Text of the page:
Flying Cars Reportedly Still Decades Away
By ALLISON LINN, AP Business Writer
SEATTLE – It’s a frustrated commuter’s escapist fantasy: literally lifting your car out of a clogged highway and soaring through the skies, landing just in time to motor into your driveway.
Researchers stress that the ultimate dream â€” an affordable, easy-to-use vehicle that could allow regular people to fly 200 miles to a meeting and also drive 15 miles to the mall â€” is still probably decades away.
The problem is, those ideas have generally required both a lot of money and the skills of a trained pilot. And melding cars and planes hasn’t always been very successful.
“When you try to combine them you get the worst of both worlds: a very heavy, slow, expensive vehicle that’s hard to use,” said Mark Moore, who heads the personal air vehicle division of the vehicle systems program at NASA’s Langley Research Center in Hampton, Va.
The goal isn’t just to create a neat gizmo: These vehicles will become more appealing â€” and necessary â€” as highways and airport hubs grow more clogged, and commutes more distant.
At NASA, the first goal is to transform small airplane travel. Right now, really small airplanes are generally costly, uncomfortable and loud and require months of training and lots of money to operate; that makes flying to work impractical for most people.
Within five years, NASA researchers hope to develop technology for a small airplane that can fly out of regional airports, costs less than $100,000, is as quiet as a motorcycle and as simple to operate as a car. Although it wouldn’t have any road-driving capabilities, it would give regular people the ability to fly short distances.
To make flying simpler, NASA is working on technologies that would automate more pilot’s functions.
In 10 years, NASA hopes to have created technology for going door-to-door. These still wouldn’t be full-fledged flying cars â€” instead, they’d be small planes that can drive very short distances on side streets, after landing at a nearby airport.
In 15 years, they hope to have the technology for larger vehicles, seating as many as four passengers, and the ability to make vertical takeoffs.
It will probably take years after these technologies are developed before such vehicles are actually on the market. And Moore says it will take about 25 years to get to anything “remotely ‘Jetsons’-like,'” a reference to the futuristic cartoon that fed many flying car fantasies.
Researchers at Boeing in Seattle are already thinking that far ahead: They’ve created a miniature model of a sporty red helicopter/car hybrid that is helping the aerospace giant understand what it would take to make flying cars a reality.
Lynne Wenberg, senior manager on the project, said the goal is to make a flying car that costs the same as a luxury vehicle, is quiet and fuel-efficient and easy to fly and maintain.
Boeing is especially interested in the broader problem of figuring out how to police the airways â€” and prevent total pandemonium â€” if thousands of flying cars enter the skies. No one wants to be cut off, tailgated or buzzed a little too closely by a student driver at 1,000 feet.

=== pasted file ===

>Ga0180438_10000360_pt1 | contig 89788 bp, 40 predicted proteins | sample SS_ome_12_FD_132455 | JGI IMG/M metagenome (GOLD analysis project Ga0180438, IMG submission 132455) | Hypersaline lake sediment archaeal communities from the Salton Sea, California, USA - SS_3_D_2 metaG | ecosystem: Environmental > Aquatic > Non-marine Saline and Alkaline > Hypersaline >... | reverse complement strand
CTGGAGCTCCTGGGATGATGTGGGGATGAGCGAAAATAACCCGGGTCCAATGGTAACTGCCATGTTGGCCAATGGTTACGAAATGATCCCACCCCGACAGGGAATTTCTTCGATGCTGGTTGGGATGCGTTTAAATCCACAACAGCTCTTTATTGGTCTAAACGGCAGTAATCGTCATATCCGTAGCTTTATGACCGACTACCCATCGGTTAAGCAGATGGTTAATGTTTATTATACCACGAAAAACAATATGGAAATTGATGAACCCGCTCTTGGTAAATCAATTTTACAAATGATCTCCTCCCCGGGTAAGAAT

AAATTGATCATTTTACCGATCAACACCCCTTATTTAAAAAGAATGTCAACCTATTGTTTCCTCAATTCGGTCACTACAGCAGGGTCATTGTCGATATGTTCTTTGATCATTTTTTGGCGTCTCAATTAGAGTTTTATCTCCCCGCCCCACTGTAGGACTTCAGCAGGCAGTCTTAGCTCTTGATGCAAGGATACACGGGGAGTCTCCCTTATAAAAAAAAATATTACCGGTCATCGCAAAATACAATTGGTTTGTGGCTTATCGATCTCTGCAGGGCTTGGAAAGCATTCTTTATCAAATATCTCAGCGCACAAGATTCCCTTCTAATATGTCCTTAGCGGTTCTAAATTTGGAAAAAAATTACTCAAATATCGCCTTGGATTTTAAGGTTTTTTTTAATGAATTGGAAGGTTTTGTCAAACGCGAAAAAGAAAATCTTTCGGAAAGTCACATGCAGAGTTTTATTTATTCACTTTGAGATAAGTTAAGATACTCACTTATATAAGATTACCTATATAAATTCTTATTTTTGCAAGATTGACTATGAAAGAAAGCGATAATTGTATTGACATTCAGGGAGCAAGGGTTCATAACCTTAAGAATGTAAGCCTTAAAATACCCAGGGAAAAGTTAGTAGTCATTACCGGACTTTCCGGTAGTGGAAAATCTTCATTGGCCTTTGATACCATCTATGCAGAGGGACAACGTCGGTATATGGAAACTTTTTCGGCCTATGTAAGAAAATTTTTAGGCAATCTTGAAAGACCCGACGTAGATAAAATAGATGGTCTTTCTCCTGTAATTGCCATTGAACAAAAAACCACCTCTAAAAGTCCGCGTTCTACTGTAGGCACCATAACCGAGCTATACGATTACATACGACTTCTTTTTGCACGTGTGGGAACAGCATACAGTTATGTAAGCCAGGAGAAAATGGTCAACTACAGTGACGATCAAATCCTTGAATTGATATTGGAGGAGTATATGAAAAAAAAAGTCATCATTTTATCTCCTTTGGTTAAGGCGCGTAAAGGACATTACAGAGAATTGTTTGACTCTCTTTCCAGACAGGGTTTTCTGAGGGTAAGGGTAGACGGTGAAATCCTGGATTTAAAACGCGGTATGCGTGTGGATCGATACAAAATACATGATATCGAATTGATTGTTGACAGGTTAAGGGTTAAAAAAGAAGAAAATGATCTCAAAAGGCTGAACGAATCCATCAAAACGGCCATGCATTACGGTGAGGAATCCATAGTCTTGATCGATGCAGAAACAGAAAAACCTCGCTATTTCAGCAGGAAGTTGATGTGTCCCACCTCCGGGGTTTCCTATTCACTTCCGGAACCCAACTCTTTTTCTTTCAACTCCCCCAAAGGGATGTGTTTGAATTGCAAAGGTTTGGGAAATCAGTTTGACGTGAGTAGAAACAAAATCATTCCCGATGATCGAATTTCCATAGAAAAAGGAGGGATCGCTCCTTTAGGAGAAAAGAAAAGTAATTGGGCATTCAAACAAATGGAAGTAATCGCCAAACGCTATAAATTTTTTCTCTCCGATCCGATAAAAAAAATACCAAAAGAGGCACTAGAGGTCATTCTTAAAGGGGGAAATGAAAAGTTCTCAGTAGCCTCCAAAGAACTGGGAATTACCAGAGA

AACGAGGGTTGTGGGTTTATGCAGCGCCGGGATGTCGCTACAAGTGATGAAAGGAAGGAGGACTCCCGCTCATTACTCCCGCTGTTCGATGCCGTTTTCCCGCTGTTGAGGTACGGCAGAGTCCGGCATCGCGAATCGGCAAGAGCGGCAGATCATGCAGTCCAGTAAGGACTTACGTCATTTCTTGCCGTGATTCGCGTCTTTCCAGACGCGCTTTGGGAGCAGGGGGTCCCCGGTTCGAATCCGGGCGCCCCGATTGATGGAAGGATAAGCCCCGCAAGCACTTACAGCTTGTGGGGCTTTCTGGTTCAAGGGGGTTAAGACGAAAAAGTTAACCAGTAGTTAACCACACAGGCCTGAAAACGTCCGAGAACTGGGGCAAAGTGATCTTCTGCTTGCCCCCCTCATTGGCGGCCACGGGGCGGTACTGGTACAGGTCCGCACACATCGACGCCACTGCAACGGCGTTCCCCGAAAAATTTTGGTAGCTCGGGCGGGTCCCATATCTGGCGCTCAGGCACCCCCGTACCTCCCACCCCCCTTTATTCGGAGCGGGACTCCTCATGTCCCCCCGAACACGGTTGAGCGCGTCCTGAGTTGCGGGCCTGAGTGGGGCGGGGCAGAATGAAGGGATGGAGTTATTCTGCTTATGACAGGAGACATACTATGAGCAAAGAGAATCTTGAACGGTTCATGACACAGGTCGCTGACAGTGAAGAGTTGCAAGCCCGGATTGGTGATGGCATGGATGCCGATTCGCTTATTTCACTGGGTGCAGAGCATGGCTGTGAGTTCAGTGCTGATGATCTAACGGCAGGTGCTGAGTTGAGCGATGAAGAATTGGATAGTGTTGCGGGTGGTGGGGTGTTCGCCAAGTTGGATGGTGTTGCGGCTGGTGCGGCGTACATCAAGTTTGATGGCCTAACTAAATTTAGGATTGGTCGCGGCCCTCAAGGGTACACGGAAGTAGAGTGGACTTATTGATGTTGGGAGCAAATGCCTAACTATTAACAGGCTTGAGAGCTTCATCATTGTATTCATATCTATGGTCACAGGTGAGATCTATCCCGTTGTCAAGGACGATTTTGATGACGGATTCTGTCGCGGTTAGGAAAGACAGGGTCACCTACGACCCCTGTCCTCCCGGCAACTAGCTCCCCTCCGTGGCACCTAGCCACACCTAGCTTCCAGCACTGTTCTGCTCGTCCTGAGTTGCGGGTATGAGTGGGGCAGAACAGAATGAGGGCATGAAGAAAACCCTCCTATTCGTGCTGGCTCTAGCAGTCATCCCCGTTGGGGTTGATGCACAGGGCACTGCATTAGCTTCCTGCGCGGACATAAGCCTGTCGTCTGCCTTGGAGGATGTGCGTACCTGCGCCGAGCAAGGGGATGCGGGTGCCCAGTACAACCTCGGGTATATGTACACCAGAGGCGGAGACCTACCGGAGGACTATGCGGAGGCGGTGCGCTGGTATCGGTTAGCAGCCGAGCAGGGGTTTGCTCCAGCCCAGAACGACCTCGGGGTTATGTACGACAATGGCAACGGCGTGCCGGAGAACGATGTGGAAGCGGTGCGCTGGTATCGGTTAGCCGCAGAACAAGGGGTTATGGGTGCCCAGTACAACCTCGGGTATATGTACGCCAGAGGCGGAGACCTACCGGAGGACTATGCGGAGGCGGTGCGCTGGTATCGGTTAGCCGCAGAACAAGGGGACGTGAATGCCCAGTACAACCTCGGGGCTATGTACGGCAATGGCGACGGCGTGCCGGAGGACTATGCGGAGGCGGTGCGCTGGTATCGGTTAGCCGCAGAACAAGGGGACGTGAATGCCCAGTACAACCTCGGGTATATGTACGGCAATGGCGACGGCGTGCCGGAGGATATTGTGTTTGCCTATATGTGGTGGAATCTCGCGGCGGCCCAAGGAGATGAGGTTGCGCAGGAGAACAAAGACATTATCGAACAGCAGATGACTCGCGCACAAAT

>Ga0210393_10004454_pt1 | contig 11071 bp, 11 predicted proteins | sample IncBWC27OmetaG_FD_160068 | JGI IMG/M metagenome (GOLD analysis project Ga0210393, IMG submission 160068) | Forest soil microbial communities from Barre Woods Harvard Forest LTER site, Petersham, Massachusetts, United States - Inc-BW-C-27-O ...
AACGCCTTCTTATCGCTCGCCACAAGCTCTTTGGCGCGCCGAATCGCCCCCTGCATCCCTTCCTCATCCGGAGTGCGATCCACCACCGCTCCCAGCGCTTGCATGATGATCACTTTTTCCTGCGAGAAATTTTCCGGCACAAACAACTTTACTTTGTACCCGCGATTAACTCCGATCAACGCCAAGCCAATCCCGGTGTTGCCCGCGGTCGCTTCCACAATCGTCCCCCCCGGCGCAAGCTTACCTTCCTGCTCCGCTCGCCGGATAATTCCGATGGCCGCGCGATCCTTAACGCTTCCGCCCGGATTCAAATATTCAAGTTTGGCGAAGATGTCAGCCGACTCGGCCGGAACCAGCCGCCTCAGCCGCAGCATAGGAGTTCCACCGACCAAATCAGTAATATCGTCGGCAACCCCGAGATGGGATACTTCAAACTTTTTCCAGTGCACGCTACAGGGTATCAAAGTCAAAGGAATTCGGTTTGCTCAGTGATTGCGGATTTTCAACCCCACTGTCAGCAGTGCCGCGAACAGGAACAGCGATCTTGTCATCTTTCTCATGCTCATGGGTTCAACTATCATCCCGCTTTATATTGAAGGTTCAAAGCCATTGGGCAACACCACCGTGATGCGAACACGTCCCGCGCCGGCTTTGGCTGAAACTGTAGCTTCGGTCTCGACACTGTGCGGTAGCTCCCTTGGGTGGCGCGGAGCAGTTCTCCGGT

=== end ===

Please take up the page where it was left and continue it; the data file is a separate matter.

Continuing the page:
“The neat, gee-whiz part (is) thinking about what would the vehicle itself look like, but we’re trying to think through all the ramifications of what would it take to deploy a fleet of these,” said Dick Paul, a vice president with Phantom Works, Boeing’s research arm.
Smaller companies are working on flying car technology as well. Davis, Calif.-based Moller International has already built a prototype of its Skycar. The streamlined vehicle â€” think sports car meets the hovercraft Luke Skywalker drove in “Star Wars” â€” is designed to make vertical takeoffs, fly around 700 miles and drive short distances.
Jack Allison, who retired as a vice president at Moller but still works there regularly, said Skycars are expected to start at around $1 million and require pilot’s training. It’s not yet clear when they’ll be available, but Allison says demand is already there: More than 100 people have put down a $5,000 deposit.
While researchers are already working on some level of automation to make flying small planes easier, the ultimate goal would be to have a vehicle that is considerably smarter than what’s available today.
Ken Goodrich, a senior research engineer at NASA, said one concept under discussion is technology that runs in “h” mode, which stands for “horse.” The idea is that a horse, unlike a car, is more likely to try to avoid other objects and may even know how to find its way home.
But Goodrich said he’s not sure that the fantasy of the flying car ever would or should become a reality. He questioned whether having flying/driving vehicles throughout the country might end up being too noisy, disruptive and impractical.
“You’d have to look at all aspects of it, how it would integrate in greater society and affect our quality of life,” he said.